During the pathetic attempt at a heave against him as leader of Fine Gael a couple of years ago and to deflect criticism that he lacked charisma, Enda Kenny trotted out again and again the team captain analogy, how he was building a good team of which he was just the captain and thus didn't need to be the star.
Staying with the sporting theme, I now offer a different analogy.
There's a guy who stands on the terraces, a harmless enough kind of a fella really but because he seems to have been around forever he has sort of fallen into the leadership role of his own little gang - let's call him Enda. Down on the pitch his team are in the biggest game of their lives but they're being pulverised by a bigger, stronger and far more powerful opposition. Safe in his position outside the wire, our hero is shouting abuse at the opposing players, but that abuse pales in comparison to the vitriol he is hurling at his own team. "Cowards!" he roars, "A disgrace to the parish!"
Around him, his own coterie of fellow supporters take up the cry. "Traitors!" they scream, "Ye've betrayed the jersey (green, of course), ye've betrayed the club and the people it represents, ye should all hang yere heads in shame!" In loud and very certain terms they continue to harangue and to criticise, telling those on the pitch in no uncertain terms what they should be doing and how they should be doing it.
Half-time comes and lo, the home team supporters decide they've seen enough, storm the dressing-room en masse, order the team to tog off and feck off, and ask our man from the terraces and his buddies if THEY will throw on the jerseys (still green) and take the field for the second half. Which they do.
Oh, it's a very different scenario now, isn't it? Where previously they were free to shout and abuse from the safety of the terraces, now they're shoulder to shoulder with the opposition. Enda hasn't even taken up his position before his courage leaves him. All around him the same thing is happening; none of them had realised how big these guys were, how intimidating, and soon, very soon, they all start making little whimpering sounds, conciliatory sounds, their bravura gone, their voices silenced.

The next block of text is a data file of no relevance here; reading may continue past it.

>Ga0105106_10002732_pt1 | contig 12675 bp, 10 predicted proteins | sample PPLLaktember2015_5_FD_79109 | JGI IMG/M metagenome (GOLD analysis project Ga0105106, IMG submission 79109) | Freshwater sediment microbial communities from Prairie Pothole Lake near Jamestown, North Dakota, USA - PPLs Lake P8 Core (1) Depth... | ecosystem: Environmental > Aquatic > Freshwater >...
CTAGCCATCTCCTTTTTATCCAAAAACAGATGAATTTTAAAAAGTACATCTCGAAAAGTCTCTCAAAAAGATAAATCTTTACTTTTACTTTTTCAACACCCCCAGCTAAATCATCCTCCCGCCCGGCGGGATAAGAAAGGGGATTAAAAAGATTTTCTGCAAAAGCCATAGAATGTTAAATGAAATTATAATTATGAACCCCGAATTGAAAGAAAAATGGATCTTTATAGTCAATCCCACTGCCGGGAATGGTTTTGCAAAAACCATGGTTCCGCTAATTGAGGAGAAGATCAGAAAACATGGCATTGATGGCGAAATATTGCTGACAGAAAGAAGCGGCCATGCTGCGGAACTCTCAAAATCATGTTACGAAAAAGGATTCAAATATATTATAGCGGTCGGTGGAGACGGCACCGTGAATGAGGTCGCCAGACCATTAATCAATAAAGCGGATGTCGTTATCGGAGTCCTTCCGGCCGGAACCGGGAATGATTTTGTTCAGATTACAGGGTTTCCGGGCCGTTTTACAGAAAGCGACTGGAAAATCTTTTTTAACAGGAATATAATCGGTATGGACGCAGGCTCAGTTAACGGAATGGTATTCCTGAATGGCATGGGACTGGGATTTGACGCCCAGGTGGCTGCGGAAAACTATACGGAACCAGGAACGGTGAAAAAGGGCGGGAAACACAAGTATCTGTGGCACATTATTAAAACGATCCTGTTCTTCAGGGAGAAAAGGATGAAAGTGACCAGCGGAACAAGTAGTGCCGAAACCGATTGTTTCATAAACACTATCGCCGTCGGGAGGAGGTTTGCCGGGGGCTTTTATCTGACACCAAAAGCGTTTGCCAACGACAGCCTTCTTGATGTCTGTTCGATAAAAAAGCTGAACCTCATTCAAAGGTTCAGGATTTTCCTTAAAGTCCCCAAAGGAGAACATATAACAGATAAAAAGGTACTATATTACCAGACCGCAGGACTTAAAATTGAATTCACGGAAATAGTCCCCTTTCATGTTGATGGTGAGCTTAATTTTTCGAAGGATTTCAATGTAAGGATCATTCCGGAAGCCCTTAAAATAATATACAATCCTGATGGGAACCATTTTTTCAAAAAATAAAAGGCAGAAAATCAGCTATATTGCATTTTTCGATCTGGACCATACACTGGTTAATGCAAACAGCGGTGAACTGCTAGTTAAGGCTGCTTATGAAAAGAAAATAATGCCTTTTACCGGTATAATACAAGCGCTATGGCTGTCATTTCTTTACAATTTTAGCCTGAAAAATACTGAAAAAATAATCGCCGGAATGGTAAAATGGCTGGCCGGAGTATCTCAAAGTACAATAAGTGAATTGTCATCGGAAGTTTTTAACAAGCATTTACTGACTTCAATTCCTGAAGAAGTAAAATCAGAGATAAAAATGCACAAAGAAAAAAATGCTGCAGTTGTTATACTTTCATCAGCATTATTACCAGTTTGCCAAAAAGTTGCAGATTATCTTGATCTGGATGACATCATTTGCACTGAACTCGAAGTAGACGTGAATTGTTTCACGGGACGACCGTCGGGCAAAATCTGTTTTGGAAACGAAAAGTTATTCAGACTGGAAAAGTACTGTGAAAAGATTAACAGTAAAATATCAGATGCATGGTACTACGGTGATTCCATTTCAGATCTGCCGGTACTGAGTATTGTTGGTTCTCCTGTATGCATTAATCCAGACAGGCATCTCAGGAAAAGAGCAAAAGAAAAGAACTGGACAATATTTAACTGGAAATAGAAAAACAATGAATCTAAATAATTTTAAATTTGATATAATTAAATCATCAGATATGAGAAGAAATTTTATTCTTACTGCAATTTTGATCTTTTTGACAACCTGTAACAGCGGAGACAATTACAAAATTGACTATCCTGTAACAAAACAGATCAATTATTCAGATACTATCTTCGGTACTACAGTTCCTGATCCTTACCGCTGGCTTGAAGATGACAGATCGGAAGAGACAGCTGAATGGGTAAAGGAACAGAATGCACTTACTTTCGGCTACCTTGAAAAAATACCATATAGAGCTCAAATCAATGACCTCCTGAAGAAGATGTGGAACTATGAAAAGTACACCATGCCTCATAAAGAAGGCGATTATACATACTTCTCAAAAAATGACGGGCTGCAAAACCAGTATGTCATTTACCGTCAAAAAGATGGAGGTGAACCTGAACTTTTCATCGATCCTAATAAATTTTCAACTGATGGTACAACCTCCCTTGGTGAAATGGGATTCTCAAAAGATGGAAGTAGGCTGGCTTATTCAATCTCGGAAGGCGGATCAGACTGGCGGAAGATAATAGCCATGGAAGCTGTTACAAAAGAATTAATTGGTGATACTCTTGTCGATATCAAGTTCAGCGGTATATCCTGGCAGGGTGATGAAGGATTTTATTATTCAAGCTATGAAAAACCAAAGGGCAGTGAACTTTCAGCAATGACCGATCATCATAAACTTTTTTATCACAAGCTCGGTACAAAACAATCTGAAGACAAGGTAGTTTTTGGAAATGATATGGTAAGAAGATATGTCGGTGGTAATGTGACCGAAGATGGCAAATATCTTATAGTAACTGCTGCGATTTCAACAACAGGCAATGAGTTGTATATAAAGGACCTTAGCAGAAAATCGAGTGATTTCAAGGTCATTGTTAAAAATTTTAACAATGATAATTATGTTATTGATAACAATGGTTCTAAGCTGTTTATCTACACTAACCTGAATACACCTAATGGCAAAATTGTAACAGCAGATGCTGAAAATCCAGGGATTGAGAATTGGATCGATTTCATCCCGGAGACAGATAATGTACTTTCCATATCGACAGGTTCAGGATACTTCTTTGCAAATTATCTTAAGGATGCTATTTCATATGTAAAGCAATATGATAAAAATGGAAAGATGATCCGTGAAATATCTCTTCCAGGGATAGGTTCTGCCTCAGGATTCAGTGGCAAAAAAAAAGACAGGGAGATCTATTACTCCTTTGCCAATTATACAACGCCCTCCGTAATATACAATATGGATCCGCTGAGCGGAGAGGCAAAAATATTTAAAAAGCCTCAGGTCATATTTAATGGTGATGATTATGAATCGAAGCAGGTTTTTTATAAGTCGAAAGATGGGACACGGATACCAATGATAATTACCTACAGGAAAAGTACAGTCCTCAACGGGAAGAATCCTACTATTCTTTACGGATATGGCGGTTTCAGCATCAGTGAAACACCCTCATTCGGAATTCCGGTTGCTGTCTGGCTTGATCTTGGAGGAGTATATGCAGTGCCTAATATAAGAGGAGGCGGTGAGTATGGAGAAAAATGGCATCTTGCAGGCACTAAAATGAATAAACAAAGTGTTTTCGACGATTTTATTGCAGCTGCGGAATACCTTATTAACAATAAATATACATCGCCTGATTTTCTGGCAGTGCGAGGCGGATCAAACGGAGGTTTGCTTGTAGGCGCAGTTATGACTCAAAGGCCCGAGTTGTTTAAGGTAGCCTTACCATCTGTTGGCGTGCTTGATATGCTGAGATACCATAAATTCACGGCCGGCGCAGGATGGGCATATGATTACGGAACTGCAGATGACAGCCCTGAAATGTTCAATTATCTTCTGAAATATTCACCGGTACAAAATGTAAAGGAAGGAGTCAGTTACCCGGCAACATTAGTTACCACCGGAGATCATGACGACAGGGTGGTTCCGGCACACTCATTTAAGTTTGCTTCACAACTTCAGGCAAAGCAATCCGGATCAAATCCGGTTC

The team was losing when they came on but now Enda and his boys are afraid to even compete for the ball, and it becomes a rout. "They've whispered to us that they'll REALLY hurt us if we stand up to them!" cries Inda to the baffled and disgusted supporters, ignoring their protests as goal after goal is conceded.
Soon, however, he and his new team are getting little pats on the head, little words of encouragement, but it's from the opposition. "Good lads," they say, "Well done; just do as we say, and keep doing it!"
So - strong captain of a shrewdly assembled powerhouse team, or loud gutless windbag from the terraces? Would Munster be where they are if Paul O'Connell, Ronan O'Gara and THEIR team gave in to intimidation? Would Leinster if Brian O'Driscoll caved in to blackmail? Would his native Connacht have beaten Harlequins a couple of weeks ago if Enda Kenny, and not Johnny Muldoon, had been captain?
You make up your mind, but I've made up mine. That's why we're marching in Ballyhea and Charleville, that's why we've now got to reclaim those jerseys again and take the field ourselves. Not another cent to the bank bondholders, not another cent in Promissory Notes, not another cent paid by us in any new kind of levy or charge; not another inch conceded, and the ECB forced back.